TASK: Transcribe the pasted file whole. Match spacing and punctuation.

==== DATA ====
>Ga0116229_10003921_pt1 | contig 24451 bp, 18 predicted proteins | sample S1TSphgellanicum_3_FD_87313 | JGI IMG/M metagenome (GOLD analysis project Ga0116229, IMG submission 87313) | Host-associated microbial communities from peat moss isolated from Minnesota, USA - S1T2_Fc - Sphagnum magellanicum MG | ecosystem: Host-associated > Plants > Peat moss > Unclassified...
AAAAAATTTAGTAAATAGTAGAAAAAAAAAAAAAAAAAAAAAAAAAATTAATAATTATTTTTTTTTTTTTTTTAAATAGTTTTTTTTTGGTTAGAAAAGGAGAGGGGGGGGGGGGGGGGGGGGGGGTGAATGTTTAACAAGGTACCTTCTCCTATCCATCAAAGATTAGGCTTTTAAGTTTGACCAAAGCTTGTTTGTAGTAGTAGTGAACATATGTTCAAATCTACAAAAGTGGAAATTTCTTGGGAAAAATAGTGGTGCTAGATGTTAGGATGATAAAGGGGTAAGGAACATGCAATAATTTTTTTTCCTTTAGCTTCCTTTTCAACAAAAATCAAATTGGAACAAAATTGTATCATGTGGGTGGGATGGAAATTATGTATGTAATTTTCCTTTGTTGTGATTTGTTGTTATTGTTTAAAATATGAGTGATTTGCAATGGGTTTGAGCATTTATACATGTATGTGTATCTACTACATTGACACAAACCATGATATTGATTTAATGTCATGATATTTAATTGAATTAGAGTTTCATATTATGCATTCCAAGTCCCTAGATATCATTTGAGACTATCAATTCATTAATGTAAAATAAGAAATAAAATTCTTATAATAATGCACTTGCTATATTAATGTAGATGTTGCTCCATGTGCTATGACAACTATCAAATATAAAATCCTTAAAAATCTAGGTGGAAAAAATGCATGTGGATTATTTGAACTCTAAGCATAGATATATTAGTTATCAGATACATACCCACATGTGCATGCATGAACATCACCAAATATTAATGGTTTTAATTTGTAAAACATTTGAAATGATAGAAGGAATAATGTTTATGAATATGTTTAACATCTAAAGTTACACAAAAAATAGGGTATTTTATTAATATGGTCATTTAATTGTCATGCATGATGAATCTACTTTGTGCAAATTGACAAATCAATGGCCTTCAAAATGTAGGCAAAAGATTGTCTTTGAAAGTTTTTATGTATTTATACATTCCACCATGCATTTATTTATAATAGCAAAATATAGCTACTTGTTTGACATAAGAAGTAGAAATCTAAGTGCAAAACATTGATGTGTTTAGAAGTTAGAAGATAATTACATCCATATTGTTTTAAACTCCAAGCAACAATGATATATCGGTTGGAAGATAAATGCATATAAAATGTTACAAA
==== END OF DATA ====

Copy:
>Ga0116229_10003921_pt1 | contig 24451 bp, 18 predicted proteins | sample S1TSphgellanicum_3_FD_87313 | JGI IMG/M metagenome (GOLD analysis project Ga0116229, IMG submission 87313) | Host-associated microbial communities from peat moss isolated from Minnesota, USA - S1T2_Fc - Sphagnum magellanicum MG | ecosystem: Host-associated > Plants > Peat moss > Unclassified...
AAAAAATTTAGTAAATAGTAGAAAAAAAAAAAAAAAAAAAAAAAAAATTAATAATTATTTTTTTTTTTTTTTTAAATAGTTTTTTTTTGGTTAGAAAAGGAGAGGGGGGGGGGGGGGGGGGGGGGGTGAATGTTTAACAAGGTACCTTCTCCTATCCATCAAAGATTAGGCTTTTAAGTTTGACCAAAGCTTGTTTGTAGTAGTAGTGAACATATGTTCAAATCTACAAAAGTGGAAATTTCTTGGGAAAAATAGTGGTGCTAGATGTTAGGATGATAAAGGGGTAAGGAACATGCAATAATTTTTTTTCCTTTAGCTTCCTTTTCAACAAAAATCAAATTGGAACAAAATTGTATCATGTGGGTGGGATGGAAATTATGTATGTAATTTTCCTTTGTTGTGATTTGTTGTTATTGTTTAAAATATGAGTGATTTGCAATGGGTTTGAGCATTTATACATGTATGTGTATCTACTACATTGACACAAACCATGATATTGATTTAATGTCATGATATTTAATTGAATTAGAGTTTCATATTATGCATTCCAAGTCCCTAGATATCATTTGAGACTATCAATTCATTAATGTAAAATAAGAAATAAAATTCTTATAATAATGCACTTGCTATATTAATGTAGATGTTGCTCCATGTGCTATGACAACTATCAAATATAAAATCCTTAAAAATCTAGGTGGAAAAAATGCATGTGGATTATTTGAACTCTAAGCATAGATATATTAGTTATCAGATACATACCCACATGTGCATGCATGAACATCACCAAATATTAATGGTTTTAATTTGTAAAACATTTGAAATGATAGAAGGAATAATGTTTATGAATATGTTTAACATCTAAAGTTACACAAAAAATAGGGTATTTTATTAATATGGTCATTTAATTGTCATGCATGATGAATCTACTTTGTGCAAATTGACAAATCAATGGCCTTCAAAATGTAGGCAAAAGATTGTCTTTGAAAGTTTTTATGTATTTATACATTCCACCATGCATTTATTTATAATAGCAAAATATAGCTACTTGTTTGACATAAGAAGTAGAAATCTAAGTGCAAAACATTGATGTGTTTAGAAGTTAGAAGATAATTACATCCATATTGTTTTAAACTCCAAGCAACAATGATATATCGGTTGGAAGATAAATGCATATAAAATGTTACAAA